Tom has since enjoyed many good spins over the famous Aintree fences, with his best result coming in 2017 on the sixth-placed perennial contender Vieux Lion Rouge in a race won by his father’s training partner Lucinda Russell with One For Arthur.
“We were in contention coming back on to the racecourse proper so that was a great thrill – but I’m hoping that thrill will last a bit longer this time,” he says.
TOM only teamed up with the Jonjo O’Neill-trained Cloth Cap in November, coming in for the catch ride in the Ladbrokes Trophy at Newbury, which they won with notable ease.
“I was very fortunate really,” he explains. “Richie McLernon had been riding Cloth Cap but was claimed to ride another horse, Regal Encore, on whom he’s won plenty of times. “Jonjo Junior rides the majority of his father’s horses but he couldn’t do the weight – he only had 10 stone – so I came in for the ride.”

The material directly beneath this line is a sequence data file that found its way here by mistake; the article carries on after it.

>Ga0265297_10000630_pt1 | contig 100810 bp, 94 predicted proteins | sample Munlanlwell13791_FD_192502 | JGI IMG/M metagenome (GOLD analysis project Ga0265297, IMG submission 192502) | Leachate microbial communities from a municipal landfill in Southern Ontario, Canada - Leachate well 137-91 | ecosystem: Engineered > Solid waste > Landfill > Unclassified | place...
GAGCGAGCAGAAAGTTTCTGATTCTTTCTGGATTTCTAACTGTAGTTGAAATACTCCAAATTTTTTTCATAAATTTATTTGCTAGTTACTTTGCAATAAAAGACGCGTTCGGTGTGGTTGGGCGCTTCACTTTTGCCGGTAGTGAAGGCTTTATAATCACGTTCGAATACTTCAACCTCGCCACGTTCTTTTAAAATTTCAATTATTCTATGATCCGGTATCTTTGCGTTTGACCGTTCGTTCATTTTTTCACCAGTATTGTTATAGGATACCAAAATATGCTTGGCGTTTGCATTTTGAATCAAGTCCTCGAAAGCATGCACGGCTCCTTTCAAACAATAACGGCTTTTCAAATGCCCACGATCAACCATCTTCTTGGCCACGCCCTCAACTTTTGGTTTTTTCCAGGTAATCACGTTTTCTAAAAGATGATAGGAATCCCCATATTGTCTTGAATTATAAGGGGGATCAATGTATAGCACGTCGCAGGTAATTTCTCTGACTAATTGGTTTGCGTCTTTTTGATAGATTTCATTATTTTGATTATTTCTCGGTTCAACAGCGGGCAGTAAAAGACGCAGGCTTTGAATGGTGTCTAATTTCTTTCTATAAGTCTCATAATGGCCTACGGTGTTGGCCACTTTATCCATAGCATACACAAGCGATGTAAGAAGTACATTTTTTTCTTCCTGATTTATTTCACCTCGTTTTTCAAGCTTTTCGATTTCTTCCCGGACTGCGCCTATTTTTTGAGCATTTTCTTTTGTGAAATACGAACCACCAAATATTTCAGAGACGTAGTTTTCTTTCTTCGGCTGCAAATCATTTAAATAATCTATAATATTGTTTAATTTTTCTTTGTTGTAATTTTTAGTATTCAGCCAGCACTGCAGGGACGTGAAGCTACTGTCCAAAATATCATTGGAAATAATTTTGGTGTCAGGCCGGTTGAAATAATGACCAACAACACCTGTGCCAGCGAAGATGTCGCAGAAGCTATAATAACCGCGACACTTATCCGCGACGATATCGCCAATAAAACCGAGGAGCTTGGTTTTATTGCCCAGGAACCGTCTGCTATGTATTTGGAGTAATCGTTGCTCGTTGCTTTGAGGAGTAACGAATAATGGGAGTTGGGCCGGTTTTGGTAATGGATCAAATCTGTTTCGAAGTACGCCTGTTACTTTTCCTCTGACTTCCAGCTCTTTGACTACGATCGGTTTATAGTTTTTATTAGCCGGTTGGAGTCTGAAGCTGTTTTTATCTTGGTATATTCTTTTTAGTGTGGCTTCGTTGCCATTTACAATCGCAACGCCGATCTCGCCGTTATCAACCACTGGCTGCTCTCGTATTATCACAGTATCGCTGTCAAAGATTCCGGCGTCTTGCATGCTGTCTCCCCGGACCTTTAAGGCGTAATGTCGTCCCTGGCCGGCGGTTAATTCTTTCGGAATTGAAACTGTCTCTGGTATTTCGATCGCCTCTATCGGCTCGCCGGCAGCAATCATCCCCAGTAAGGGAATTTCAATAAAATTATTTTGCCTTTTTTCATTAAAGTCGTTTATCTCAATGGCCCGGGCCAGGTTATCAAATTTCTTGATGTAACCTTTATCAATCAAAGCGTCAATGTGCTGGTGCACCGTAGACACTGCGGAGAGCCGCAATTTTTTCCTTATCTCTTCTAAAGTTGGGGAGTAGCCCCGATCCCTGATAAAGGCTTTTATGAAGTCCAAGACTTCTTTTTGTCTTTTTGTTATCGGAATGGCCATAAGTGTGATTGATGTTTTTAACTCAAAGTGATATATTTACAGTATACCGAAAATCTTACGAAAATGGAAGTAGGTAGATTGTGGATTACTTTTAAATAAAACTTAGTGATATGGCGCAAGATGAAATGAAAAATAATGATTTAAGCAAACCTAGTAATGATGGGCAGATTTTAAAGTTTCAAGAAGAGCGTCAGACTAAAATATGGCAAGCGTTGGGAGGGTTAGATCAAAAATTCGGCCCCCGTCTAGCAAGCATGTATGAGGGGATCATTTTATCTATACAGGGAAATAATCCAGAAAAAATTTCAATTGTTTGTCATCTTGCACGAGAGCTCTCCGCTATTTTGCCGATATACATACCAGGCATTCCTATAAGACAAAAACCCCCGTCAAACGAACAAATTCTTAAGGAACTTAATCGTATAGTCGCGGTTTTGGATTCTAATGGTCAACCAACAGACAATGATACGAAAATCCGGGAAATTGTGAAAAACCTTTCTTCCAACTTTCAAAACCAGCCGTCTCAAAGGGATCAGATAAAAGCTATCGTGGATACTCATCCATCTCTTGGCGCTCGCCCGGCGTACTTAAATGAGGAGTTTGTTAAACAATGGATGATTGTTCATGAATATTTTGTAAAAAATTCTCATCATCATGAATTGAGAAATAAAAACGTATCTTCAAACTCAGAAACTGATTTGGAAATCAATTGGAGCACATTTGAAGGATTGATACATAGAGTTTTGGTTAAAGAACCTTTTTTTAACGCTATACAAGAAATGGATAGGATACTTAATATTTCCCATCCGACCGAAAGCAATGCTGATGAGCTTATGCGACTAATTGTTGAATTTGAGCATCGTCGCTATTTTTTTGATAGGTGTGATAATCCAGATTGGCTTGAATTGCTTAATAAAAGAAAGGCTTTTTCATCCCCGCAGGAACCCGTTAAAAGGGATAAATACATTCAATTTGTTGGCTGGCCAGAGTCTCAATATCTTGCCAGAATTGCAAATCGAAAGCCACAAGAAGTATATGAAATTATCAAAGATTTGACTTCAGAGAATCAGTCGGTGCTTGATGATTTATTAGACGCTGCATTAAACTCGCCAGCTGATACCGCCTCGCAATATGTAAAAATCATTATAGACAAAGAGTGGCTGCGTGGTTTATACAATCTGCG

Jonjo himself remained luckless in the Grand National during a glittering career in the saddle, but trained the 2010 winner Don’t Push It, giving AP McCoy his only winner in the race.
“Anything Jonjo says is worth listening to, and going into the race at Newbury, he told me Cloth Cap jumps and stays, which his races before had proved including third in the Scottish National [in 2019],” says Tom, who kept the ride for Cloth Cap’s next outing over fences, a listed race at Kelso in March, which they won equally comfortably.
Cloth Cap suddenly looked a very classy contender for Aintree and very nicely weighted with just 10st 5lb to carry, so unsurprisingly the bookies slashed his odds.
“I thought he had a bit of a chance but a performance like that gives everyone a lot of confidence for the big race,” says Tom. “He’s very straightforward – he doesn’t seem to be fazed by many things, he has run in big fields, and touch wood he seems to jump and stay. He enjoys his racing and he’s a happy horse. He’s a real pleasure to ride.”
The nine-year-old Cloth Cap will run in the famous green, yellow and white colours of owner Trevor Hemmings, who will be bidding for a record fourth win, having lifted the Grand National silverware with Hedgehunter (2005), Ballabriggs (2011) and most recently Many Clouds in 2015.